Bijgewerkt: nov 1
Have you ever been overwhelmed by the sheer offer of toys at a pet shop? Did you just become uncertain of what you should buy?
When talking about dog toys, I divide them in three types of dog toys: Chew toys, enrichment toys and play toys. Why do I do this and what is the difference between these three?
You can watch the YouTube video of this topic here:
Chew toys are toys that, as the name states, have the purpose of your dog chewing on them. This often gives your dog the possibility to calm down. The chewing behaviour releases endorfines and thus making it a pleasant behaviour for the dog. Also, often it cleans the teeth of the dog a bit. There are different types of chew toys and they exist in lots of different sizes.
When choosing a chew toy, you should know not every dog likes the same one. Some like bones, others might prefer kongs or chew sticks. Since they all exist in different flavors, you should be able to find one your dog likes.
The size of a chew toy also matters. If the toy would be too small, your dog might accidentally swallow it. It's better to get a toy that's too big than too small. The worst that could happen if it's too big is that your dog won't be interested.
My dogs have chew toys to their disposal 24/7. They can use these whenever they want.
These are fairly new in the dog world, but are gaining popularity really fast. You can make these enrichment toys yourself or buy them at the pet shop. Most of them are puzzles that let your dog figure out how to retreive the treats you put in them. By engaging in these toys, your dog gets mentally challenged. Especially on rainy days, these games can provide your dog with enough mental exercise to counter the shorter walks.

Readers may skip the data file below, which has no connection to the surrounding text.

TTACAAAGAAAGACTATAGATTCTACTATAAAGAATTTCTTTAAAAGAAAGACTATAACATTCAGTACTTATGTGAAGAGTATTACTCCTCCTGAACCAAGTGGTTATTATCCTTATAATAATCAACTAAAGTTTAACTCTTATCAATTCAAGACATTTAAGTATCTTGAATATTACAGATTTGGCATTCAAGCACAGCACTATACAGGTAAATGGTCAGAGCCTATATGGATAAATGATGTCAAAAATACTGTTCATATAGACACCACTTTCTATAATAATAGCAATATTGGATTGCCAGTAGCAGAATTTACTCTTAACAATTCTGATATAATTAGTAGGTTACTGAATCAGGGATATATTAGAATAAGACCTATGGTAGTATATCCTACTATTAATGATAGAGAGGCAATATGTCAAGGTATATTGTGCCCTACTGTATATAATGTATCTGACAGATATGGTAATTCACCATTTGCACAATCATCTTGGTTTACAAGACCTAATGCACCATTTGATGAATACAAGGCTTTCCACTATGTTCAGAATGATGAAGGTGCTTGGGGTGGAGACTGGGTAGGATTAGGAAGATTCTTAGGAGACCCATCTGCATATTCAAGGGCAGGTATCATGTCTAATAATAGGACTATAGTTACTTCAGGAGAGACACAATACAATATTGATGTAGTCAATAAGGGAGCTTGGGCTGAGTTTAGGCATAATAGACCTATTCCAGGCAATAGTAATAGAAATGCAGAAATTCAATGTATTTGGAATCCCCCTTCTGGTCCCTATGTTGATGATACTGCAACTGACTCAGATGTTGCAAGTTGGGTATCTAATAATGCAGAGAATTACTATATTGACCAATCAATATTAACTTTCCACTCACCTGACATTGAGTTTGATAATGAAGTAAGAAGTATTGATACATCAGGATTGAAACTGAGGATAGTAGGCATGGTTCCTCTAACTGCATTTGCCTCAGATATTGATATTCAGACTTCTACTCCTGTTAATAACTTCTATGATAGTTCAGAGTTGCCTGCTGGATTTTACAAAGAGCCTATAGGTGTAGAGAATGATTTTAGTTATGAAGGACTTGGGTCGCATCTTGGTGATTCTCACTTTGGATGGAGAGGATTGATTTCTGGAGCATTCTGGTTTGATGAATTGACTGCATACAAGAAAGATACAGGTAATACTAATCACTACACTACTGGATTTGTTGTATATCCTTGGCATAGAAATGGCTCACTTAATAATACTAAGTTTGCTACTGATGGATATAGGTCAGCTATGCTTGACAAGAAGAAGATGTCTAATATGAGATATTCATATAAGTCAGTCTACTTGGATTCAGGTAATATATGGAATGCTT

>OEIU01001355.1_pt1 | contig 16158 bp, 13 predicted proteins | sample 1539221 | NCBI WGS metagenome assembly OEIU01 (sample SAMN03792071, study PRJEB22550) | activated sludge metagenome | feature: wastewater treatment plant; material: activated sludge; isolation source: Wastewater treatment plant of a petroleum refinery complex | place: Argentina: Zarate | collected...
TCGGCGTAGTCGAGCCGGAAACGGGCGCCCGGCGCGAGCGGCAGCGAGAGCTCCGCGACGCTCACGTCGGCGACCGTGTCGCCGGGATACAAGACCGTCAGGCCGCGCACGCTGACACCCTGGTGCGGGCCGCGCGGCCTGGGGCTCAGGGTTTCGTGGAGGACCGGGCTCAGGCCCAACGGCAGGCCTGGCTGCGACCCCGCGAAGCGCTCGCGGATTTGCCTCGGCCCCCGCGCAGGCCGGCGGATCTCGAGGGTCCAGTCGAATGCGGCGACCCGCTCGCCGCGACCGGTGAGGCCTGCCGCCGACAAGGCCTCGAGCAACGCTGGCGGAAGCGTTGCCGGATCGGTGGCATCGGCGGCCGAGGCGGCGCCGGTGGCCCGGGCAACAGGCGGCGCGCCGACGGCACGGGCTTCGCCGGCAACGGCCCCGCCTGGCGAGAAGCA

In this video you can find an example of a self-made enrichment toy.
Enrichment toys shouldn't be provided to your dog at all times. Your dog will get bored of them and start ignoring them. Also, depending on what game you use, it might be dangerous to leave it with your dog when you are not around because sometimes your dog can swallow pieces of the toy.
Obviously, play toys are used for playing with your dog. Important in this sentence is the word 'with'. Many dog owners leave their house scattered with toys for their dog to play with. However, the worth of these toys is a lot less then when they only show up when playing with their owner. The dog might even lose interest in that toy at all.
Toys that are lying around the house could also be potentially harmful for your dog. They might chew off some rope or pull the filling out of a doll and swallow some of it.
Play toys should be used for bonding with your dog. When you take them out, the game is on. Your full attention is on your dog. If used this way, often these toys can be used as a reward when training your dog. The game might become an even bigger reward than treats.